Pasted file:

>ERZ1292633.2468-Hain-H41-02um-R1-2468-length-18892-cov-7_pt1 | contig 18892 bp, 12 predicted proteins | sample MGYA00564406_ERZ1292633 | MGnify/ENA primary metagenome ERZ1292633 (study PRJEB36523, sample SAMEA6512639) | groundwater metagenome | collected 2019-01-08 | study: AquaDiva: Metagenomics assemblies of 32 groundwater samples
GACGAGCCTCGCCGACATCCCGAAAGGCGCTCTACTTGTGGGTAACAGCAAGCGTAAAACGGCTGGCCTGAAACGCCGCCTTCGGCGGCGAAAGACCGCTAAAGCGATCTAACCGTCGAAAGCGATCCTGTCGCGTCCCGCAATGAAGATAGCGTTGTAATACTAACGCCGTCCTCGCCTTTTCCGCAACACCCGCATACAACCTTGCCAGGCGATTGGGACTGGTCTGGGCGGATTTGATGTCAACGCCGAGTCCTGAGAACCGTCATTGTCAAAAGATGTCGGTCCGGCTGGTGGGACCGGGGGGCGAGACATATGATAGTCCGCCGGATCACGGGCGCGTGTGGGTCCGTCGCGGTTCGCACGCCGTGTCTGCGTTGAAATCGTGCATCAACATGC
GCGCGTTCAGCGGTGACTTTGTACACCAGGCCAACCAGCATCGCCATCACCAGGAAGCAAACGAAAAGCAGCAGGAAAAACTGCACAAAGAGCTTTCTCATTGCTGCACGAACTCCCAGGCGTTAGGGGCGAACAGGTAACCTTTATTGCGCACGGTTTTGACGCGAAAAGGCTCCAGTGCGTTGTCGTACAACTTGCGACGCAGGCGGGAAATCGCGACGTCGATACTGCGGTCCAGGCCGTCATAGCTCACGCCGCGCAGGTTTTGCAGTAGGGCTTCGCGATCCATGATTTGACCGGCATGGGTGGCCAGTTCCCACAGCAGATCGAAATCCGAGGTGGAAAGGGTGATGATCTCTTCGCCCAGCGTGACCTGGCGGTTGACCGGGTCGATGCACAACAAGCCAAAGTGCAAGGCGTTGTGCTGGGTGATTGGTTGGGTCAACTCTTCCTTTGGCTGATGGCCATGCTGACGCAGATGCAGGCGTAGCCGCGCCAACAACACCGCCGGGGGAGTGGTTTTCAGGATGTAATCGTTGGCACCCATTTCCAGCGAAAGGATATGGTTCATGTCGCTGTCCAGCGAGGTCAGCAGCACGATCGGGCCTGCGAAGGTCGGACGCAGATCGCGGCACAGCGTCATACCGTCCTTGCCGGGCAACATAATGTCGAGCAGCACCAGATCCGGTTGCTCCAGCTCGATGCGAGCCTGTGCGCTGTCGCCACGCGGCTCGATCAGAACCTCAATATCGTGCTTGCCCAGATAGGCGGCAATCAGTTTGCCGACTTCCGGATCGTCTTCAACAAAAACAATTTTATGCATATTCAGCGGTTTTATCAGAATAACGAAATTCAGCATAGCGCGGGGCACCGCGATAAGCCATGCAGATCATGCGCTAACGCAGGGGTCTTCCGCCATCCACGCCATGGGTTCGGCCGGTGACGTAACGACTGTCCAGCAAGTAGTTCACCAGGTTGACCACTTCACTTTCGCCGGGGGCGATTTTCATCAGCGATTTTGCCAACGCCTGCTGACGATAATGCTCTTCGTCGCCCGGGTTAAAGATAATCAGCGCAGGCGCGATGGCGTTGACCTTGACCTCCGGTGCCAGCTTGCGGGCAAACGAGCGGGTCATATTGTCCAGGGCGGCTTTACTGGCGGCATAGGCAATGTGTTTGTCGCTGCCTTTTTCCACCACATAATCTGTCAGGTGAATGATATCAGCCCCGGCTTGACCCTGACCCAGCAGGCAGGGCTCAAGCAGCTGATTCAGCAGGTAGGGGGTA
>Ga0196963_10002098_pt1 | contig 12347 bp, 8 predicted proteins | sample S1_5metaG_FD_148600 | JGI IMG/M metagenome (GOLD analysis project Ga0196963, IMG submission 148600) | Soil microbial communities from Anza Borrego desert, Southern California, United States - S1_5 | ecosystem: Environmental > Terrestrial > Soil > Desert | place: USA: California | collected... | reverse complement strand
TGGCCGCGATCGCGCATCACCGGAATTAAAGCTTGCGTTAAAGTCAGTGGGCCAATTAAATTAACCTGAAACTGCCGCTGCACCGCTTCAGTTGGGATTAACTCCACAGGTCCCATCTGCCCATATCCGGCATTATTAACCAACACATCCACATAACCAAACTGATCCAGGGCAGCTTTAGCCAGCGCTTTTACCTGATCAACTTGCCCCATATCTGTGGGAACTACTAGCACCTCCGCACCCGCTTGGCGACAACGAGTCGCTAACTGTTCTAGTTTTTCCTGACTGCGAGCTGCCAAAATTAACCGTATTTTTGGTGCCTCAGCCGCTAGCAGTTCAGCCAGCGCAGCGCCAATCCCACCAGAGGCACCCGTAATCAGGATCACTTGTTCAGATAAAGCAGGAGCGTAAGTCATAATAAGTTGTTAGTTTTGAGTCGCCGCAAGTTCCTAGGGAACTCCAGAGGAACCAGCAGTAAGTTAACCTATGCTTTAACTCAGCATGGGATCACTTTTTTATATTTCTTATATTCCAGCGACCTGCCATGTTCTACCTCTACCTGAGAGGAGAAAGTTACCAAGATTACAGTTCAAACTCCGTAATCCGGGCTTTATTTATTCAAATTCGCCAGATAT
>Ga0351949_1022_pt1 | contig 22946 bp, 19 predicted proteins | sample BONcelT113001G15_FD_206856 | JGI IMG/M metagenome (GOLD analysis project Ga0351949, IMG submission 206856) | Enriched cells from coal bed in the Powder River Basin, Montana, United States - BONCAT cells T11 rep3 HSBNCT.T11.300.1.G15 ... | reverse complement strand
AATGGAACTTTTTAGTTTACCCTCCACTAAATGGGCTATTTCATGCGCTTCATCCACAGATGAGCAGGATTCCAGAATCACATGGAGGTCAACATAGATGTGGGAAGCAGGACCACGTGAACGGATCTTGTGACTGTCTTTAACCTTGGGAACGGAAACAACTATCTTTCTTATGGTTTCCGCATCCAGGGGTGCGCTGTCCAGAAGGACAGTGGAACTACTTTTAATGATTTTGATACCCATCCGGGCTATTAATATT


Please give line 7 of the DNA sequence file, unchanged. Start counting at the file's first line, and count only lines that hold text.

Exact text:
AATGGAACTTTTTAGTTTACCCTCCACTAAATGGGCTATTTCATGCGCTTCATCCACAGATGAGCAGGATTCCAGAATCACATGGAGGTCAACATAGATGTGGGAAGCAGGACCACGTGAACGGATCTTGTGACTGTCTTTAACCTTGGGAACGGAAACAACTATCTTTCTTATGGTTTCCGCATCCAGGGGTGCGCTGTCCAGAAGGACAGTGGAACTACTTTTAATGATTTTGATACCCATCCGGGCTATTAATATT